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Trans-suppression of defense DEFB1 gene in intestinal epithelial cells following Cryptosporidium parvum infection is associated with host delivery of parasite Cdg7_FLc_1000 RNA


To counteract host immunity, Cryptosporidium parvum has evolved multiple strategies to suppress host antimicrobial defense. One such strategy is to reduce the production of the antimicrobial peptide beta-defensin 1 (DEFB1) by host epithelial cells but the underlying mechanisms remain unclear. Recent studies demonstrate that a panel of parasite RNA transcripts of low protein-coding potential are delivered into infected host cells and may modulate host gene transcription. Using in vitro models of intestinal cryptosporidiosis, in this study, we analyzed the expression profile of host beta-defensin genes in host cells following infection. We found that C. parvum infection caused a significant downregulation of the DEFB1 gene. Interestingly, downregulation of DEFB1 gene was associated with host delivery of Cdg7_FLc_1000 RNA transcript, a C. parvum RNA that has previously demonstrated to be delivered into the nuclei of infected host cells. Knockdown of Cdg7_FLc_1000 in host cells could attenuate the trans-suppression of host DEFB1 gene and decreased the parasite burden. Therefore, our data suggest that trans-suppression of DEFB1 gene in intestinal epithelial cells following C. parvum infection involves host delivery of parasite Cdg7_FLc_1000 RNA, a process that may be relevant to the epithelial defense evasion by C. parvum at the early stage of infection.

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We thank Dr. Guanghui Zhao (College of Veterinary Medicine, Northwest A&F University) for helpful and stimulating discussions, and Barbara L. Bittner (Creighton University) for her assistance in writing the manuscript. This work was supported by funding from the National Institutes of Health (AI116323 and AI136877) and the Nebraska Stem Cell Research Program (LB606), and by revenue from Nebraska’s excise tax on cigarettes awarded to Creighton University through the Nebraska Department of Health & Human Services (DHHS) (LB595). Dr. Zhenping Ming was a visiting scholar supported by the China Scholarship Council and the National Natural Science Foundation of China (NSFC No. 31372194). The content is solely the responsibility of the authors and does not necessarily represent the official views of the National Institutes of Health, the State of Nebraska, DHHS or NSFC.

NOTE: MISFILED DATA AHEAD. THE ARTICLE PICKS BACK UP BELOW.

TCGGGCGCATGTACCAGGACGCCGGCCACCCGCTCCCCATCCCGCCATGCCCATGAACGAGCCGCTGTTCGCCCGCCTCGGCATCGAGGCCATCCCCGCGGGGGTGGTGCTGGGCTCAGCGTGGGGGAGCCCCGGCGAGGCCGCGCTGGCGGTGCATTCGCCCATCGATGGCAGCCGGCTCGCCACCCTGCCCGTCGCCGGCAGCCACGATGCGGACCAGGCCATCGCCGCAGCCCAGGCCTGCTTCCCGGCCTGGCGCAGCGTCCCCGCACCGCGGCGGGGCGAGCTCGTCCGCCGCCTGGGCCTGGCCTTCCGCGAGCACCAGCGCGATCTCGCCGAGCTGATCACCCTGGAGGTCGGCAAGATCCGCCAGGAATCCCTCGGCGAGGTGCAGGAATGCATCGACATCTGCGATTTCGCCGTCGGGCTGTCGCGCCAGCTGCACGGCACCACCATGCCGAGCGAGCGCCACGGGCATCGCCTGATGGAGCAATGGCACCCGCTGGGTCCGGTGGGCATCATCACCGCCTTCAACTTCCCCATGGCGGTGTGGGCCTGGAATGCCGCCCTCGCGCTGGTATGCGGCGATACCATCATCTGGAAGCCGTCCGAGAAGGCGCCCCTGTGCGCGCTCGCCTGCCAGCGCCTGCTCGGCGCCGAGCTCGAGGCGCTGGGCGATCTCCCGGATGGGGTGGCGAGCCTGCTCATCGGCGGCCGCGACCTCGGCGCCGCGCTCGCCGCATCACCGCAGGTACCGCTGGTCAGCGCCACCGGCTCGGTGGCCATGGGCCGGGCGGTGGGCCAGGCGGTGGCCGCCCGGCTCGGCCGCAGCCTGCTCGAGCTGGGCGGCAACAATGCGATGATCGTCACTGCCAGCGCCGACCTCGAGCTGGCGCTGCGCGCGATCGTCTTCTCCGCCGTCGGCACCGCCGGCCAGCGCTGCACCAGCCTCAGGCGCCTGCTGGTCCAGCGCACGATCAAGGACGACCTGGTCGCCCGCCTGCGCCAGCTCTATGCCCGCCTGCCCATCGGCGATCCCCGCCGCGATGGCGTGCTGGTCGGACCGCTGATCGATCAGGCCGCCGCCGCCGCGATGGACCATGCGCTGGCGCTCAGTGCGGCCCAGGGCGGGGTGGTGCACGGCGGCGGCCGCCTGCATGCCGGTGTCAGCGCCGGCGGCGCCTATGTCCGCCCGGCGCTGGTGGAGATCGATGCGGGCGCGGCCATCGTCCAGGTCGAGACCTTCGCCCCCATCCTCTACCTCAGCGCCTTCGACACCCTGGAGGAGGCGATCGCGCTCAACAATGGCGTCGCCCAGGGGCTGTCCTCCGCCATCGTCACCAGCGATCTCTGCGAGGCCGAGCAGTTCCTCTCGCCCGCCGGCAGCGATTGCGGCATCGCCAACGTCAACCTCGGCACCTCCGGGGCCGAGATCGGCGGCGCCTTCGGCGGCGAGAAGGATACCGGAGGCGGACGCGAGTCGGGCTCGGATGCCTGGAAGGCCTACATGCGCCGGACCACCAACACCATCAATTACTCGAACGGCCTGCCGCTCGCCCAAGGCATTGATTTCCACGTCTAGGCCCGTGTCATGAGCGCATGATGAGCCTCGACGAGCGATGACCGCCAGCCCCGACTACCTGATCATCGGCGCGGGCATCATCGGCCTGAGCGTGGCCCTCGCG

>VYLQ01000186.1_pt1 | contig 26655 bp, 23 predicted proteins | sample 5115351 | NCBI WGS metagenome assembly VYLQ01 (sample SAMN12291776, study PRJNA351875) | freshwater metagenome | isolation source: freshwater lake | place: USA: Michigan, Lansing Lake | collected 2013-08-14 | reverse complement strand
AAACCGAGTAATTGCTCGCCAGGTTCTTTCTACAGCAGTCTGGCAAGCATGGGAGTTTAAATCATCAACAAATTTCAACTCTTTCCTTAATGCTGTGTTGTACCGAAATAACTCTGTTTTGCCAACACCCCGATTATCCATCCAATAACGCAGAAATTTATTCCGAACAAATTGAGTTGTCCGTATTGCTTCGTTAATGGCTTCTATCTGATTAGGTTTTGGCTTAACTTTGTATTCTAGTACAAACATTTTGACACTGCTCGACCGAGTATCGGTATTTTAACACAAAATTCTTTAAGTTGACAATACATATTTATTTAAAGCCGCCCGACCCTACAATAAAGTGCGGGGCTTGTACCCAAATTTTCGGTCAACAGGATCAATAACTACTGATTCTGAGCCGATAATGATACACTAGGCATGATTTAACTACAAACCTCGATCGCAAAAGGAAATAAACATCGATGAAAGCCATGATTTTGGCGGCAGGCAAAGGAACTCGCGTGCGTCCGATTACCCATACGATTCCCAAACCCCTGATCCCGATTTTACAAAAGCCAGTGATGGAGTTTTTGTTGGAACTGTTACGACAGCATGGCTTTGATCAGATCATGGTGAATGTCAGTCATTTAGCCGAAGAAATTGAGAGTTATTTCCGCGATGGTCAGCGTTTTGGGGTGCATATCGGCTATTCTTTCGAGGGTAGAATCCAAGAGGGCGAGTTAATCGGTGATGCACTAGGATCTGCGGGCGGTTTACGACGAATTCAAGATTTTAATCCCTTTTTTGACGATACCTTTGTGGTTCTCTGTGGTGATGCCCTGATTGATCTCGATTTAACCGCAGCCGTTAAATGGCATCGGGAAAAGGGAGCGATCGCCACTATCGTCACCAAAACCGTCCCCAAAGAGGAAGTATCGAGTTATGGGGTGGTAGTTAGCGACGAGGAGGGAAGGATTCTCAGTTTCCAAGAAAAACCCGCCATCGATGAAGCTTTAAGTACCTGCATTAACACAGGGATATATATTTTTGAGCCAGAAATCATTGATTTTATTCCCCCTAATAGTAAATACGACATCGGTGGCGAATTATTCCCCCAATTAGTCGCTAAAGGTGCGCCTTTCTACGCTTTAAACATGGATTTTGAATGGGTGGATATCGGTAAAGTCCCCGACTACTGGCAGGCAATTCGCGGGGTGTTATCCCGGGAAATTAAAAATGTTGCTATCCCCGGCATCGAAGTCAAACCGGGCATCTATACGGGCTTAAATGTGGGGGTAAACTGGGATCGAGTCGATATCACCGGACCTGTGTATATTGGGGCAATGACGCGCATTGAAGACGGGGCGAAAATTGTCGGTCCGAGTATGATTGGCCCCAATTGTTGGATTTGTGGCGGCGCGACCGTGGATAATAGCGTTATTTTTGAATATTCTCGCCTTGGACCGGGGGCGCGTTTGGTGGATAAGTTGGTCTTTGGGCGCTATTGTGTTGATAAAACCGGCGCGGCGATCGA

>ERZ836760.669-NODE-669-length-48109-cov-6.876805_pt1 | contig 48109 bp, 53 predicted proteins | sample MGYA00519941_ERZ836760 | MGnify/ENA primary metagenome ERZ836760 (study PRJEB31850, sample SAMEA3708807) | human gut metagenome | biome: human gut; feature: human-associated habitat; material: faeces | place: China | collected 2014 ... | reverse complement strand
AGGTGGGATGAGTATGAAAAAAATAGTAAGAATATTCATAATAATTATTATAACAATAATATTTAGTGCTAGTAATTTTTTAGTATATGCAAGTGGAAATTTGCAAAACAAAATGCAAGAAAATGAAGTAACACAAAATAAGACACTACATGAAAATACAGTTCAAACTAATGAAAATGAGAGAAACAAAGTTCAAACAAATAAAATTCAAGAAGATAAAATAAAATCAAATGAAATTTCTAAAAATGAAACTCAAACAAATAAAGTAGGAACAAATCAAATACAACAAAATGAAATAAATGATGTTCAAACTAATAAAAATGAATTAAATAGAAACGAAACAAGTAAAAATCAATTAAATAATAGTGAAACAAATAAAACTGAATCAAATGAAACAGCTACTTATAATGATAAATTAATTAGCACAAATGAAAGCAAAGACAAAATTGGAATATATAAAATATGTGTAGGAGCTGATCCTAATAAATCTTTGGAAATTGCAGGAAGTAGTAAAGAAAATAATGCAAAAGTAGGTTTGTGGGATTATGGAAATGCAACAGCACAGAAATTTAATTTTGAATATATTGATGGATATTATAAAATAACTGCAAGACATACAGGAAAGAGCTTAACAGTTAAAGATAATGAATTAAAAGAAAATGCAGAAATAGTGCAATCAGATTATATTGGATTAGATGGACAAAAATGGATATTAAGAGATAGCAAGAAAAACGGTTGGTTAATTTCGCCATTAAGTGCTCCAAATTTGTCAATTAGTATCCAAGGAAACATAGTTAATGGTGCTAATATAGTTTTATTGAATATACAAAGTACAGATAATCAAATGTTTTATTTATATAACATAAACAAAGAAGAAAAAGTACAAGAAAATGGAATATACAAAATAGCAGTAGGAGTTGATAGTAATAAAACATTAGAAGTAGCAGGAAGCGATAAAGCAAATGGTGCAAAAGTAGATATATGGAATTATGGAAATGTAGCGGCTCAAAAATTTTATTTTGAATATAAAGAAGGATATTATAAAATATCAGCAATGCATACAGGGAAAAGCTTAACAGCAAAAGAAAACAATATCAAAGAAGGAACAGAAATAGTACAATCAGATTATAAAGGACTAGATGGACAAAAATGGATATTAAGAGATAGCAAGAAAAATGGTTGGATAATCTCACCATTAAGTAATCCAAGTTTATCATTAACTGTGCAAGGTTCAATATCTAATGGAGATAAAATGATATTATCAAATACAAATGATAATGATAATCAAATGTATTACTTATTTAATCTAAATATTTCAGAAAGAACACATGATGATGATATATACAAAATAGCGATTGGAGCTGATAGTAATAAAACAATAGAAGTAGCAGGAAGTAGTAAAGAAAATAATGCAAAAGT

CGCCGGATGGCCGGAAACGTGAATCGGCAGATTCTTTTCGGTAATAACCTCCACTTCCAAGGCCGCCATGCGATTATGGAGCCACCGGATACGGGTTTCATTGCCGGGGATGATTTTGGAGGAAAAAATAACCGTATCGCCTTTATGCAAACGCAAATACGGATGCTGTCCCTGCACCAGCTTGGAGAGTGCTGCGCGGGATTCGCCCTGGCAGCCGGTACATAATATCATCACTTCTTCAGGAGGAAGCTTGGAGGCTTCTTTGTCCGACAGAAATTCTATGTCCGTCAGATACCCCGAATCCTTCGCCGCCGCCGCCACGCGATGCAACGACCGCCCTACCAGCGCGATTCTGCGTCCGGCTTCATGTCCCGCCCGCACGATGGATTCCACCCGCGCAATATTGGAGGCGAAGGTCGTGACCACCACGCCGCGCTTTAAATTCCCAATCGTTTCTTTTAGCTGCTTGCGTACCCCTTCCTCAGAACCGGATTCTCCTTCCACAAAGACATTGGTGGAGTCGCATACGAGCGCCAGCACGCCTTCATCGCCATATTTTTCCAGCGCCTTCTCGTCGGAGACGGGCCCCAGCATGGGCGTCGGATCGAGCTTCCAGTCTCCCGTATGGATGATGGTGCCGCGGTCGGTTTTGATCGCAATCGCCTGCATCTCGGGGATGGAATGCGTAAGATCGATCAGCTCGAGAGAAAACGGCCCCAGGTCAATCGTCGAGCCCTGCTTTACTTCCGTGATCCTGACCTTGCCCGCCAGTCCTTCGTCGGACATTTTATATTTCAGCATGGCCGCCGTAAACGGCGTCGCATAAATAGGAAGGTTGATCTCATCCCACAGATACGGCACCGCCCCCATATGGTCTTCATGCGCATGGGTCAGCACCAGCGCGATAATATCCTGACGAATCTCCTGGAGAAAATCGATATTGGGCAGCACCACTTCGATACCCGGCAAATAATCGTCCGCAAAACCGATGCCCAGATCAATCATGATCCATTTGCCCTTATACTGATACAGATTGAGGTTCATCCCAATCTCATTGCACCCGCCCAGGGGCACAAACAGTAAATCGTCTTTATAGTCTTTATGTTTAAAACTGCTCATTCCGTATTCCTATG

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Correspondence to Xian-Ming Chen.

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Section Editor: Lihua Xiao

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Ming, Z., Gong, A., Wang, Y. et al. Trans-suppression of defense DEFB1 gene in intestinal epithelial cells following Cryptosporidium parvum infection is associated with host delivery of parasite Cdg7_FLc_1000 RNA. Parasitol Res 117, 831–840 (2018). https://doi.org/10.1007/s00436-018-5759-0

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  • Cryptosporidium
  • Intestinal epithelium
  • DEFB
  • DEFB1
  • Gene transcription
  • Epithelial defense